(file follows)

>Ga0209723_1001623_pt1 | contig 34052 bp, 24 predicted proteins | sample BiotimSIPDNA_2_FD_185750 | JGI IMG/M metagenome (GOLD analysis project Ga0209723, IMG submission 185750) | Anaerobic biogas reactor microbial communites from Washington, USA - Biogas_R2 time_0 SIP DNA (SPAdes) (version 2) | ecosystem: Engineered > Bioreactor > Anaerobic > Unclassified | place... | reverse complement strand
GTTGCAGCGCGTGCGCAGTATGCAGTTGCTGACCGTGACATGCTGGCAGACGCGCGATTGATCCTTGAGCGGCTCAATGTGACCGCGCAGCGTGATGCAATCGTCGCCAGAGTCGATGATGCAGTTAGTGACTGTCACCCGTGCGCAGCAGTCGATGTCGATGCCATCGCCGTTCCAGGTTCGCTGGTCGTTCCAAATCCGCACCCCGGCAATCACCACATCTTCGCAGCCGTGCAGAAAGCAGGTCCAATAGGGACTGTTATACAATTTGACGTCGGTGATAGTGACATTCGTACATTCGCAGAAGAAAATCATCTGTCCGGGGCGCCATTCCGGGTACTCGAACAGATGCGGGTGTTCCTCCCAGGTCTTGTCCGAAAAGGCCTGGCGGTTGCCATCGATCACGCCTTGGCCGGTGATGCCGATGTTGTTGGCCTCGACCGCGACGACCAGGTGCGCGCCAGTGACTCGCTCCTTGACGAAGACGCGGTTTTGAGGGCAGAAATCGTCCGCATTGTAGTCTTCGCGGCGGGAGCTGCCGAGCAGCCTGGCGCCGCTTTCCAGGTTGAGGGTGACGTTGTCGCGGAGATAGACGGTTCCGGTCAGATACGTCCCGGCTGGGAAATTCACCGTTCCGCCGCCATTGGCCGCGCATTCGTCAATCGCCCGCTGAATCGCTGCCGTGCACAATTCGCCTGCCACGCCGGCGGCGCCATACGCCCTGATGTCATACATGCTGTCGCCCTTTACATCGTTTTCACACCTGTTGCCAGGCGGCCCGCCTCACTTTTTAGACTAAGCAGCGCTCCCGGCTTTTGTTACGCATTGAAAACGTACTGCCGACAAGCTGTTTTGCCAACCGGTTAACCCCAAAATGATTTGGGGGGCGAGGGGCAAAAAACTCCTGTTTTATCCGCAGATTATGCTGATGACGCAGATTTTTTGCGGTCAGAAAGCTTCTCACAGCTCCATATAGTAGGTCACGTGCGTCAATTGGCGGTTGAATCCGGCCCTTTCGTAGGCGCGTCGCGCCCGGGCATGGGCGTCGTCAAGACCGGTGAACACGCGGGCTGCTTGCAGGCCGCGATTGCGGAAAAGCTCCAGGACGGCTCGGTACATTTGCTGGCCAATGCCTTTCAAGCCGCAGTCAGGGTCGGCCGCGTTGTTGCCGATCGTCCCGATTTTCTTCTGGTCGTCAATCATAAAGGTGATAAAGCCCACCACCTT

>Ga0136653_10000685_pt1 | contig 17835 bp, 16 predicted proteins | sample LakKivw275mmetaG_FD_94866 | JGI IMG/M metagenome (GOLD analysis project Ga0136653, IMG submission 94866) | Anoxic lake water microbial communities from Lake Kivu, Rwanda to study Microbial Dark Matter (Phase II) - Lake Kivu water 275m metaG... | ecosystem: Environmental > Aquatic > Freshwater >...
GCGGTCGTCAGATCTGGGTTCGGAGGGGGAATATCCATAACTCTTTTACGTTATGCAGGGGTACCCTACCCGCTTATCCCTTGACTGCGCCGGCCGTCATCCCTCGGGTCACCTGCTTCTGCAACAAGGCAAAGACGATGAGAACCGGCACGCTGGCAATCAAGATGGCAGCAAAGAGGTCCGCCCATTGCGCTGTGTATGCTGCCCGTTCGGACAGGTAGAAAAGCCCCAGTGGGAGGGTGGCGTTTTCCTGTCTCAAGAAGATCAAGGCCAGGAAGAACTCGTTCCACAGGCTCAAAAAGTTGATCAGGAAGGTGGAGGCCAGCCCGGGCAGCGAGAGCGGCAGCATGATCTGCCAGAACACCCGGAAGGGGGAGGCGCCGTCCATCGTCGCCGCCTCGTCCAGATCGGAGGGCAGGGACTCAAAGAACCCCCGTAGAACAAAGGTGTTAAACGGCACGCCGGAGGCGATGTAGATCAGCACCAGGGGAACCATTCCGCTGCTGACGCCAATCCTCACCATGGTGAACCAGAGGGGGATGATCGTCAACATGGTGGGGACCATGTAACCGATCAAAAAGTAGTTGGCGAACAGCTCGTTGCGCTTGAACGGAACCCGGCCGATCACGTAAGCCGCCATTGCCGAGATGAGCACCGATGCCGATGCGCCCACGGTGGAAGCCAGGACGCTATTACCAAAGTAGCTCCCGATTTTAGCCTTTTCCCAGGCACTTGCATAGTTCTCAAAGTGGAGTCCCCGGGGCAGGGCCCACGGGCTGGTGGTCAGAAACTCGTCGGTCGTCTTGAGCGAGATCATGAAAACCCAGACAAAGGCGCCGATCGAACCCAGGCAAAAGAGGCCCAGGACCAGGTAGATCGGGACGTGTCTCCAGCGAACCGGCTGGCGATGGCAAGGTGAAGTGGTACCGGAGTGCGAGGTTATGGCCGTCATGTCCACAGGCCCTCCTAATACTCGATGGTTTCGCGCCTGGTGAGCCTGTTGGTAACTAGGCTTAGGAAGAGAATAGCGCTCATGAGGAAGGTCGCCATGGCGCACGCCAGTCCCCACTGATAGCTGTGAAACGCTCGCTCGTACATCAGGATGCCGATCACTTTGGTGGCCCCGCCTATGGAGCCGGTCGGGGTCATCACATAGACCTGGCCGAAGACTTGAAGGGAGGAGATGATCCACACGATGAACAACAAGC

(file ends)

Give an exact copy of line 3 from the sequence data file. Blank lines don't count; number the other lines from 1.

>Ga0136653_10000685_pt1 | contig 17835 bp, 16 predicted proteins | sample LakKivw275mmetaG_FD_94866 | JGI IMG/M metagenome (GOLD analysis project Ga0136653, IMG submission 94866) | Anoxic lake water microbial communities from Lake Kivu, Rwanda to study Microbial Dark Matter (Phase II) - Lake Kivu water 275m metaG... | ecosystem: Environmental > Aquatic > Freshwater >...